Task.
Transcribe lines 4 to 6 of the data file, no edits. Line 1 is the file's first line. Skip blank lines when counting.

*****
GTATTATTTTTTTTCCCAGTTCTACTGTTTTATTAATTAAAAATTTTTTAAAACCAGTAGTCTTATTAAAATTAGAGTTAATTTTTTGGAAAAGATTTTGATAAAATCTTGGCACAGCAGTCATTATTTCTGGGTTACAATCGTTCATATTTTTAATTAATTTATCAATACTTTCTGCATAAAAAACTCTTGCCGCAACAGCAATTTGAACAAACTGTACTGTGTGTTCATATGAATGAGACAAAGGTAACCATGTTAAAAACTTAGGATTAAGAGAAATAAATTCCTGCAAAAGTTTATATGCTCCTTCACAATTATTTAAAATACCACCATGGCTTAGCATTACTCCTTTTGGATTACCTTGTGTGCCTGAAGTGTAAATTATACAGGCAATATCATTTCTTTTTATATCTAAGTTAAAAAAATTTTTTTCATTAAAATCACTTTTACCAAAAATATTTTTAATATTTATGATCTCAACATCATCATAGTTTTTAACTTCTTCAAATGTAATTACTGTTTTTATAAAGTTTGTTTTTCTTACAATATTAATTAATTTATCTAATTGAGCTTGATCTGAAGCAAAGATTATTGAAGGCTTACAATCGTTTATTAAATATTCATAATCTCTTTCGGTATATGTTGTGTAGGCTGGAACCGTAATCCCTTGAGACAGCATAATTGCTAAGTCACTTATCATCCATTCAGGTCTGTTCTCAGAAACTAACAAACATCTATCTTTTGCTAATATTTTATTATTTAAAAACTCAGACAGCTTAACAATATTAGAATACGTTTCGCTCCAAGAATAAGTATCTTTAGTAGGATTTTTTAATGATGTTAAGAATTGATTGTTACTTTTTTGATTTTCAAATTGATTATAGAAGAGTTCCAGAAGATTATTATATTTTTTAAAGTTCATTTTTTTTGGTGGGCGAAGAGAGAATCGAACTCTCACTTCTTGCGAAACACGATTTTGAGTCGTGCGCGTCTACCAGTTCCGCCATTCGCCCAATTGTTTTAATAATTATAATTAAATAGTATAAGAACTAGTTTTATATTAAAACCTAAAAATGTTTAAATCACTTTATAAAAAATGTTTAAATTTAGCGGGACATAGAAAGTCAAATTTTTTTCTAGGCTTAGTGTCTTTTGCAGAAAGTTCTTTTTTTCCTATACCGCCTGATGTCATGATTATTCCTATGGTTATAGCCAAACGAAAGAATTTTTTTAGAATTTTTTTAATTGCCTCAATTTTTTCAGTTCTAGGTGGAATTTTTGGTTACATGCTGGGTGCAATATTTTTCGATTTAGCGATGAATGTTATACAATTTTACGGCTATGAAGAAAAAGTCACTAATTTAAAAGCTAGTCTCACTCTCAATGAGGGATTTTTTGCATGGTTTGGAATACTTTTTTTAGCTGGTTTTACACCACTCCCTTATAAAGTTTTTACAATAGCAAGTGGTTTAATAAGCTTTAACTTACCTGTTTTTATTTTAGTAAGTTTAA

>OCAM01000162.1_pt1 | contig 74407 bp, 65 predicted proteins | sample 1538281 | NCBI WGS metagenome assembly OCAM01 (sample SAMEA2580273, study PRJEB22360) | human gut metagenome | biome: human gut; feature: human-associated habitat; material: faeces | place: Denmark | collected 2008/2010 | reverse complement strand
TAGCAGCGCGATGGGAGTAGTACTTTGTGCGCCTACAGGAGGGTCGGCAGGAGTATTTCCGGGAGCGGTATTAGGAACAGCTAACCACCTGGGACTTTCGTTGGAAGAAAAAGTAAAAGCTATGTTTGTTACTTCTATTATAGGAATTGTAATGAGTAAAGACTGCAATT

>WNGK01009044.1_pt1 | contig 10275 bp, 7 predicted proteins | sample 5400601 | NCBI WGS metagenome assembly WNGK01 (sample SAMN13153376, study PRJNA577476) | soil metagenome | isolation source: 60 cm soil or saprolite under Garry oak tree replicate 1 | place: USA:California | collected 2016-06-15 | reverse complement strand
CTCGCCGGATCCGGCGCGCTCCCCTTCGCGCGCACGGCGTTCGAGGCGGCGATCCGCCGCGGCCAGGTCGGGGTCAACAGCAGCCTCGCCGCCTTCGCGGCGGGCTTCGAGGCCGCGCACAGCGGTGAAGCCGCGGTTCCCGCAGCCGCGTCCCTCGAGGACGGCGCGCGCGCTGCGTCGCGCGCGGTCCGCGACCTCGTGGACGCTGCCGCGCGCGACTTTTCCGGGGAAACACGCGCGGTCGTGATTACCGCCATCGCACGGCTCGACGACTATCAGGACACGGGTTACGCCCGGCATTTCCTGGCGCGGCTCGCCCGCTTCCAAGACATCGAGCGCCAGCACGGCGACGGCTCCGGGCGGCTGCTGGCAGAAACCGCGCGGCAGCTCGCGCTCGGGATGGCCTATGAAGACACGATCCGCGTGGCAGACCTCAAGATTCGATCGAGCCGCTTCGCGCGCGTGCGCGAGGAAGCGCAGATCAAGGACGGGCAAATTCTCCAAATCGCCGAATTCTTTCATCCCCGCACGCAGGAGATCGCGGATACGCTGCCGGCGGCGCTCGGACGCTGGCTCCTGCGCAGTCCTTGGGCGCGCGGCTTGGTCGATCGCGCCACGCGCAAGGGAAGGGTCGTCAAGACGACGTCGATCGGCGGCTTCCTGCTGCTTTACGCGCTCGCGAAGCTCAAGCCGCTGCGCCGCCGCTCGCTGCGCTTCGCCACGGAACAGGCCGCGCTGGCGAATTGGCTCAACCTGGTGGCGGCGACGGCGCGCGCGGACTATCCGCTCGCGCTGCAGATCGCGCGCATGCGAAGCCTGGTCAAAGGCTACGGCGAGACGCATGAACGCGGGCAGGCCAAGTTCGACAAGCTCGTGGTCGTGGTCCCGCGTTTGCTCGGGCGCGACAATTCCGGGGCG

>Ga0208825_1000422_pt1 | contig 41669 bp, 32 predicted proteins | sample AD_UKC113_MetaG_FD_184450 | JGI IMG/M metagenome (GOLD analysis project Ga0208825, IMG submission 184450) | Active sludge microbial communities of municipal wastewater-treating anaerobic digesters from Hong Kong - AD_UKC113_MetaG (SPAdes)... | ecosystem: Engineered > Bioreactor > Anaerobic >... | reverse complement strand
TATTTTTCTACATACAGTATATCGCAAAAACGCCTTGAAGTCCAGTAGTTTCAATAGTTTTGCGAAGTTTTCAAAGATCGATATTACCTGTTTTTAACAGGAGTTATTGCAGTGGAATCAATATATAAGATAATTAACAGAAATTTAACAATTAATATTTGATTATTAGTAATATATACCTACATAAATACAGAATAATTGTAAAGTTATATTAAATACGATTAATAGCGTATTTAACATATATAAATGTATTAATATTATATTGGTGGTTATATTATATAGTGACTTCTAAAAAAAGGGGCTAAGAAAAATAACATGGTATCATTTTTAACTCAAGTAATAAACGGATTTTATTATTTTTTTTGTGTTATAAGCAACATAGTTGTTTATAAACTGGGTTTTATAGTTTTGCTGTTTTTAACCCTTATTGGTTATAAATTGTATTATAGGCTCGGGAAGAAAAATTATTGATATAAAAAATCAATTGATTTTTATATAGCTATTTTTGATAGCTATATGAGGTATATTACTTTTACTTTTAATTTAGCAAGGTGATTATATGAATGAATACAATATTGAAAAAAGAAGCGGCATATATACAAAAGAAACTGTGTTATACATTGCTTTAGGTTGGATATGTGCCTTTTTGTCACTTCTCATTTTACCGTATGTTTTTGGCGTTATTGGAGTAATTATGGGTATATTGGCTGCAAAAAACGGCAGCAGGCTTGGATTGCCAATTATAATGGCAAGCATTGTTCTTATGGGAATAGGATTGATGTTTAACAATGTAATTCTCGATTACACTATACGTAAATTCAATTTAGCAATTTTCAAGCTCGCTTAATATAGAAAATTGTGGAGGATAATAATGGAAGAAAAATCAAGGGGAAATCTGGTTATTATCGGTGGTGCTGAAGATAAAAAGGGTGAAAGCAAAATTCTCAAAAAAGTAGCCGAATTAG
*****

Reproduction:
>WNGK01009044.1_pt1 | contig 10275 bp, 7 predicted proteins | sample 5400601 | NCBI WGS metagenome assembly WNGK01 (sample SAMN13153376, study PRJNA577476) | soil metagenome | isolation source: 60 cm soil or saprolite under Garry oak tree replicate 1 | place: USA:California | collected 2016-06-15 | reverse complement strand
CTCGCCGGATCCGGCGCGCTCCCCTTCGCGCGCACGGCGTTCGAGGCGGCGATCCGCCGCGGCCAGGTCGGGGTCAACAGCAGCCTCGCCGCCTTCGCGGCGGGCTTCGAGGCCGCGCACAGCGGTGAAGCCGCGGTTCCCGCAGCCGCGTCCCTCGAGGACGGCGCGCGCGCTGCGTCGCGCGCGGTCCGCGACCTCGTGGACGCTGCCGCGCGCGACTTTTCCGGGGAAACACGCGCGGTCGTGATTACCGCCATCGCACGGCTCGACGACTATCAGGACACGGGTTACGCCCGGCATTTCCTGGCGCGGCTCGCCCGCTTCCAAGACATCGAGCGCCAGCACGGCGACGGCTCCGGGCGGCTGCTGGCAGAAACCGCGCGGCAGCTCGCGCTCGGGATGGCCTATGAAGACACGATCCGCGTGGCAGACCTCAAGATTCGATCGAGCCGCTTCGCGCGCGTGCGCGAGGAAGCGCAGATCAAGGACGGGCAAATTCTCCAAATCGCCGAATTCTTTCATCCCCGCACGCAGGAGATCGCGGATACGCTGCCGGCGGCGCTCGGACGCTGGCTCCTGCGCAGTCCTTGGGCGCGCGGCTTGGTCGATCGCGCCACGCGCAAGGGAAGGGTCGTCAAGACGACGTCGATCGGCGGCTTCCTGCTGCTTTACGCGCTCGCGAAGCTCAAGCCGCTGCGCCGCCGCTCGCTGCGCTTCGCCACGGAACAGGCCGCGCTGGCGAATTGGCTCAACCTGGTGGCGGCGACGGCGCGCGCGGACTATCCGCTCGCGCTGCAGATCGCGCGCATGCGAAGCCTGGTCAAAGGCTACGGCGAGACGCATGAACGCGGGCAGGCCAAGTTCGACAAGCTCGTGGTCGTGGTCCCGCGTTTGCTCGGGCGCGACAATTCCGGGGCG

>Ga0208825_1000422_pt1 | contig 41669 bp, 32 predicted proteins | sample AD_UKC113_MetaG_FD_184450 | JGI IMG/M metagenome (GOLD analysis project Ga0208825, IMG submission 184450) | Active sludge microbial communities of municipal wastewater-treating anaerobic digesters from Hong Kong - AD_UKC113_MetaG (SPAdes)... | ecosystem: Engineered > Bioreactor > Anaerobic >... | reverse complement strand